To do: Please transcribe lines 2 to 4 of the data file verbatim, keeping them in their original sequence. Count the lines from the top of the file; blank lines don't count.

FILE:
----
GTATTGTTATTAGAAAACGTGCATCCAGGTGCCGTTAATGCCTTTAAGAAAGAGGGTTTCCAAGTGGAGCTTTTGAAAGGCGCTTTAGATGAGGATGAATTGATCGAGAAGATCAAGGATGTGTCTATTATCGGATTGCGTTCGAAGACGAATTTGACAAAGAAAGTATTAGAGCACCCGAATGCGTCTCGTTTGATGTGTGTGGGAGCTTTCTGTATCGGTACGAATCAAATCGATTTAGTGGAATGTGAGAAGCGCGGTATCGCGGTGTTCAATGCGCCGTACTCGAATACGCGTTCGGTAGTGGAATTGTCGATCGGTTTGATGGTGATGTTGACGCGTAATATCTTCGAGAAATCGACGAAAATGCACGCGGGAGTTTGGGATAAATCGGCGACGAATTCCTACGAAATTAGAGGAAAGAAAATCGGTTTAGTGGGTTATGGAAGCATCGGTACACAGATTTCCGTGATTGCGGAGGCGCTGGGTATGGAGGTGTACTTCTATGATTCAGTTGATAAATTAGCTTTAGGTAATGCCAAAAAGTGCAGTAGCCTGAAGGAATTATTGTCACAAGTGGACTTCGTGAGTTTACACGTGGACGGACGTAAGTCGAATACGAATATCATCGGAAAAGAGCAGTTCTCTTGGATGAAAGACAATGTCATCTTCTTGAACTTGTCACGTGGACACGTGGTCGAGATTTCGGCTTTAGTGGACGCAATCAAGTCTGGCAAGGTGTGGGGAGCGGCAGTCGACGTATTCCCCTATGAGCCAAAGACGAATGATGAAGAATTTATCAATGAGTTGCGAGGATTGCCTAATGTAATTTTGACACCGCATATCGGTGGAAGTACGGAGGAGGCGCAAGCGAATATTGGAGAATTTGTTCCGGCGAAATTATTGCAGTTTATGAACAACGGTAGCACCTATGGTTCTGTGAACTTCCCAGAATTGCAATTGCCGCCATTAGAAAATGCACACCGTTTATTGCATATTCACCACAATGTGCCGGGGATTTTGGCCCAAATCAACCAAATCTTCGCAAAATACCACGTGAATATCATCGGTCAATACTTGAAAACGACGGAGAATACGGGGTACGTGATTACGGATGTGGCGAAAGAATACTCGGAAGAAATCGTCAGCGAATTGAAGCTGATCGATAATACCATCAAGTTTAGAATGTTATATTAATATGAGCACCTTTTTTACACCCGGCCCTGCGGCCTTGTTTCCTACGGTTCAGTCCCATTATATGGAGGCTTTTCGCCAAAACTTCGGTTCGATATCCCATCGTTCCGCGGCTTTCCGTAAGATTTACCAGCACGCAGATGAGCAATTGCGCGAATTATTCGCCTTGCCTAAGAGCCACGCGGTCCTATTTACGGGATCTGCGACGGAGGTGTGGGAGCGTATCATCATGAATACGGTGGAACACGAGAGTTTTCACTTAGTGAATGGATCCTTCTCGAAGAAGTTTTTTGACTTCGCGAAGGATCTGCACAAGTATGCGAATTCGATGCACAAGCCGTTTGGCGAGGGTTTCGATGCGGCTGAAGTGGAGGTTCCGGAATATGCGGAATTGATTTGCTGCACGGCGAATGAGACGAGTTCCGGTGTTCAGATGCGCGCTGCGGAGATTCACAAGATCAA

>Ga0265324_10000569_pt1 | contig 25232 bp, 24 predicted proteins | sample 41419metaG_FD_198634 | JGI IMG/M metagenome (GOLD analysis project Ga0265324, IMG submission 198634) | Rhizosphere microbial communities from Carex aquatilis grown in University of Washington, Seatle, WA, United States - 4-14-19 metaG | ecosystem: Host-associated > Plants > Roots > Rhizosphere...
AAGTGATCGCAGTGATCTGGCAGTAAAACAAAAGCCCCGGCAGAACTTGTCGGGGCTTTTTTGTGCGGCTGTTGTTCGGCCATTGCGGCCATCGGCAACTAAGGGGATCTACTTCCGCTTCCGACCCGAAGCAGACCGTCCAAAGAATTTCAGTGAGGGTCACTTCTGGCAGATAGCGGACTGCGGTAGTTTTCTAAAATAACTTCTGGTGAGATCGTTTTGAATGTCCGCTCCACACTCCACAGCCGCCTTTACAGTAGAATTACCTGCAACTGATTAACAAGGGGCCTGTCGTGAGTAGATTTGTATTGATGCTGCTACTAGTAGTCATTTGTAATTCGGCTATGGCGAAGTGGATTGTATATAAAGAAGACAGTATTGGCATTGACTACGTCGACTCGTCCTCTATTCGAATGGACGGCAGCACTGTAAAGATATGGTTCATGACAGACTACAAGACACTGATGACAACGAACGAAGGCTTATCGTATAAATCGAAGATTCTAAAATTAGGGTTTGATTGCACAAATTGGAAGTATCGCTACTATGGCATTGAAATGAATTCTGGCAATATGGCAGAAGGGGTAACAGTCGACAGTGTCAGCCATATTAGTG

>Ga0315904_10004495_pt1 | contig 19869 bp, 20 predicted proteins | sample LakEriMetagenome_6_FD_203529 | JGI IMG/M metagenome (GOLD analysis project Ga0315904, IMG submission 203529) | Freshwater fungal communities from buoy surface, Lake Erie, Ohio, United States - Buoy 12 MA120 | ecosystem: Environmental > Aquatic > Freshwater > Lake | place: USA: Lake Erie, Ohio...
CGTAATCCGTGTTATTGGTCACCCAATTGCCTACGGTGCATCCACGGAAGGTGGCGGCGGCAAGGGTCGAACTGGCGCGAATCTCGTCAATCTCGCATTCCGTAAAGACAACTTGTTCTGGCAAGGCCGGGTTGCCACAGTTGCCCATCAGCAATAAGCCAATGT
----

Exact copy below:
>Ga0265324_10000569_pt1 | contig 25232 bp, 24 predicted proteins | sample 41419metaG_FD_198634 | JGI IMG/M metagenome (GOLD analysis project Ga0265324, IMG submission 198634) | Rhizosphere microbial communities from Carex aquatilis grown in University of Washington, Seatle, WA, United States - 4-14-19 metaG | ecosystem: Host-associated > Plants > Roots > Rhizosphere...
AAGTGATCGCAGTGATCTGGCAGTAAAACAAAAGCCCCGGCAGAACTTGTCGGGGCTTTTTTGTGCGGCTGTTGTTCGGCCATTGCGGCCATCGGCAACTAAGGGGATCTACTTCCGCTTCCGACCCGAAGCAGACCGTCCAAAGAATTTCAGTGAGGGTCACTTCTGGCAGATAGCGGACTGCGGTAGTTTTCTAAAATAACTTCTGGTGAGATCGTTTTGAATGTCCGCTCCACACTCCACAGCCGCCTTTACAGTAGAATTACCTGCAACTGATTAACAAGGGGCCTGTCGTGAGTAGATTTGTATTGATGCTGCTACTAGTAGTCATTTGTAATTCGGCTATGGCGAAGTGGATTGTATATAAAGAAGACAGTATTGGCATTGACTACGTCGACTCGTCCTCTATTCGAATGGACGGCAGCACTGTAAAGATATGGTTCATGACAGACTACAAGACACTGATGACAACGAACGAAGGCTTATCGTATAAATCGAAGATTCTAAAATTAGGGTTTGATTGCACAAATTGGAAGTATCGCTACTATGGCATTGAAATGAATTCTGGCAATATGGCAGAAGGGGTAACAGTCGACAGTGTCAGCCATATTAGTG

>Ga0315904_10004495_pt1 | contig 19869 bp, 20 predicted proteins | sample LakEriMetagenome_6_FD_203529 | JGI IMG/M metagenome (GOLD analysis project Ga0315904, IMG submission 203529) | Freshwater fungal communities from buoy surface, Lake Erie, Ohio, United States - Buoy 12 MA120 | ecosystem: Environmental > Aquatic > Freshwater > Lake | place: USA: Lake Erie, Ohio...